RTO vs. RPO
The abrupt pause in business activity that we’re all facing due to COVID-19 goes far beyond the typical summer slowdown that a lot of businesses experience annually. However, it doesn’t have to be all bad. Take advantage of this lull to work on your business, rather than in it.
At Alexant, we encourage our clients to add assessing disaster recovery protocols onto that list of things to do when business is slow—as it will save you money and reduce stress in the long-run. One of the first steps in this process is to consider two guiding disaster recovery objectives: recovery time objective (RTO) and recovery point objective (RPO).
Although there are several similarities between RTO and RPO, there is one big difference: their purpose. RTO deals with systems and their applications, and primarily describes time restraints on their downtime; while RPO has to do with the amount of data lost when a disaster occurs.
RTO is the amount of time it should take to get your system running again. For example, if your RTO is 1 hour, your goal is to make a complete recovery within that timeframe. On the other hand, RPO defines how far back a recovery goes. For example, if your server were to crash and your RPO is 1 hour, your plan is to recover a backup created 1 hour ago. So, in a sense, it’s the amount of data you are willing to lose in the event of a disaster.
Business owners are often confused when they encounter these data recovery objectives. They usually wonder if the numbers should match, if one should be higher than the other, or under which circumstances should they differ. However, RTO and RPO’s relative value to one another is, in fact, unimportant; and the “correct” number for these objectives depends on the unique needs and desires of your business.
What are the benefits of RTO?
Determining RTO is beneficial to your company because it forces you to develop a course of action in the event of a disaster. You see, RTO is not simply the amount of time that you expect between loss and recovery. It also encompasses the steps your IT team must take to restore systems, applications and data.
A few of your applications may be able to stay down for days without significant damage to your business. On the other hand, some high priority applications can only go down for mere seconds before causing employee irritation, angry customers and loss of business. Let’s look at a couple examples:
RTO in Action
Ecommerce Site. A retail business’ self-hosted e-commerce site relies on three databases: a relational database that stores the product catalog; a document database holding order data; and an API database that connects to the payment processor’s gateway. The document database is able to recreate data from other databases so its RTO and RPO are both under 24 hours. The retail store only adds products to their relational database once per week, so RPO is not critical. However, RTO is critical because if the database goes down, then customer transactions cannot be completed.
Granular Item Recovery. Imagine an employee accidentally deletes a time-sensitive email and then empties his trash folder. Because Outlook is a business-critical application for this company, IT is continuously backing up changes in the email app. Their backup application is capable of granular backup and recovery, allowing IT to retrieve and restore the individual email within an RTO of a few minutes instead of recouping an entire system in the effort to obtain a single message.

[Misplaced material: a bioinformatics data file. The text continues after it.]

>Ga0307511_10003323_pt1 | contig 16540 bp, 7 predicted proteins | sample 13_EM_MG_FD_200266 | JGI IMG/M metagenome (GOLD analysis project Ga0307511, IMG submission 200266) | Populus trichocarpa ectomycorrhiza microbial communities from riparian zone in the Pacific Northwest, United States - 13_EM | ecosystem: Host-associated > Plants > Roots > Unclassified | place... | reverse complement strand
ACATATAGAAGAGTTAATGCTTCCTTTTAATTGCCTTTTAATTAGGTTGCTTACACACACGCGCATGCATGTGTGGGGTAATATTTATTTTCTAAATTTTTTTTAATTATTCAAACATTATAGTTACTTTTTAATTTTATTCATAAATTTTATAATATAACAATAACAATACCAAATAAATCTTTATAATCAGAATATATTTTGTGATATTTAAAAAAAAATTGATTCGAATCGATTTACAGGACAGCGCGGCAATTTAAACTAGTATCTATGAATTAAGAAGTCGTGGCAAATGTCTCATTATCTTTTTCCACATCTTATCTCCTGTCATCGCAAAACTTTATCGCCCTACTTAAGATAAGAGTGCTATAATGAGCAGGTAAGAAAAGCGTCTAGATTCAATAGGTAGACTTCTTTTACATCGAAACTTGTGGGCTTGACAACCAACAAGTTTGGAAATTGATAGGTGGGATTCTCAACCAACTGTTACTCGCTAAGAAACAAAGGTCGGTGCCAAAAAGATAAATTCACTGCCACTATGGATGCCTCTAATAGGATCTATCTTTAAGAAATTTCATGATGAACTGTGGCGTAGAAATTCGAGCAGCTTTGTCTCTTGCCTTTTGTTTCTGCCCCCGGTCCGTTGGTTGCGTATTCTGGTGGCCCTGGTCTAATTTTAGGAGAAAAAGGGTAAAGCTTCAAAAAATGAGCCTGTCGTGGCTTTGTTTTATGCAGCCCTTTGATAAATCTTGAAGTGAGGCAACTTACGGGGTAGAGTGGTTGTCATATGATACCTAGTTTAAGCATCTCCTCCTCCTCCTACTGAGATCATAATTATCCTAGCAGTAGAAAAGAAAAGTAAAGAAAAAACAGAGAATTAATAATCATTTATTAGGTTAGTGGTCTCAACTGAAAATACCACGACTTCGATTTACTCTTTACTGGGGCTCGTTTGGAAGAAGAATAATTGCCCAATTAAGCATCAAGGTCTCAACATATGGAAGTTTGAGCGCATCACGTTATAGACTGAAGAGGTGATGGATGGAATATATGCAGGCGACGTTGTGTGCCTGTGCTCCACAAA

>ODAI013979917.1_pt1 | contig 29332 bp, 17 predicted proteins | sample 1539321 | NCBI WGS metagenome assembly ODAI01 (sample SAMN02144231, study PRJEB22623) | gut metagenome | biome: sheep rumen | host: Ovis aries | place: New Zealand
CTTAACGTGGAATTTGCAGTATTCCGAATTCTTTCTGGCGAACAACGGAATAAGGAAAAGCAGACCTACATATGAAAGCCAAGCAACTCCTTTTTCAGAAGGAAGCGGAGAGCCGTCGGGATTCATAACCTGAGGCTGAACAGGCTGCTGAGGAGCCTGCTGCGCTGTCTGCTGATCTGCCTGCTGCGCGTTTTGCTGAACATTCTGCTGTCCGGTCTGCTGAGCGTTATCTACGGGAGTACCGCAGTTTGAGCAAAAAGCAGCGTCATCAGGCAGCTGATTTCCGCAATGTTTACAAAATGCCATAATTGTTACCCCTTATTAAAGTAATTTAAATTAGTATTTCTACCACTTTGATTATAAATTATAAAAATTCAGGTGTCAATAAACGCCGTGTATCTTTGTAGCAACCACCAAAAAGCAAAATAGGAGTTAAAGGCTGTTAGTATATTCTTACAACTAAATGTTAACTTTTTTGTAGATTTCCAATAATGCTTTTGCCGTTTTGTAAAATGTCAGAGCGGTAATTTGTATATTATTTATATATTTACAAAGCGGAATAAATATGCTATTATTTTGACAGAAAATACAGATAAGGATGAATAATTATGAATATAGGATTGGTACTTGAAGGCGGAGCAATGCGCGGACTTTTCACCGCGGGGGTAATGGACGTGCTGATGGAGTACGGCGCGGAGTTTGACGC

What are the benefits of RPO?
RPO refers to your loss tolerance: the amount of data that your business is able to lose before incurring any significant harm. Like RTO, this objective is presented as an amount of time, measured from the last completed back up to the loss of data.
The more data a business loses, the greater the disruption there is to that business. Therefore, RPOs that minimize data loss contribute to the seamlessness of business continuity and make businesses more resilient.
Determining Your Disaster Recovery Plan
Objectives for data loss protection and recovery are unique to each business. But once you understand disaster recovery protocols, your business can determine your unique disaster recovery plan in three easy steps:
1.Understand business goals.
Determine the expectations and needs your teams have for the availability of data, applications and systems.
2.Establish acceptable downtime for each data set.
Go through each system, application and file and determine how your business will be impacted if each is unavailable. Then, determine how much downtime and data loss the business can accept. This process will leave you with a list of your recovery needs.
Your team must then consider what is actually possible. Although you may have certain expectations of disaster recover, those expectations may not be compatible with your existing backup and recovery infrastructure. Compare your recovery needs to what is actually possible with your current system and establish realistic objectives.
3.Translate what you know to RTO and RPO.
Turn those realistic objectives into RTOs and RPOs for every part of your business. For example, if you cannot be without email for more than 2 hours and cannot afford to lose more than 10 minutes of data, then your RTO is 2 hours and your RPO is 10 minutes.
Once you have created a disaster recovery plan you will know what your recovery goals look like and how to achieve them. If your recovery needs are greater than the established objectives, you know that you need to look at investing more capital into your current infrastructure.
With extensive knowledge on data loss prevention, Alexant is the go-to expert consultant for helping your company translate disaster recovery objectives into a realistic and fool-proof plan.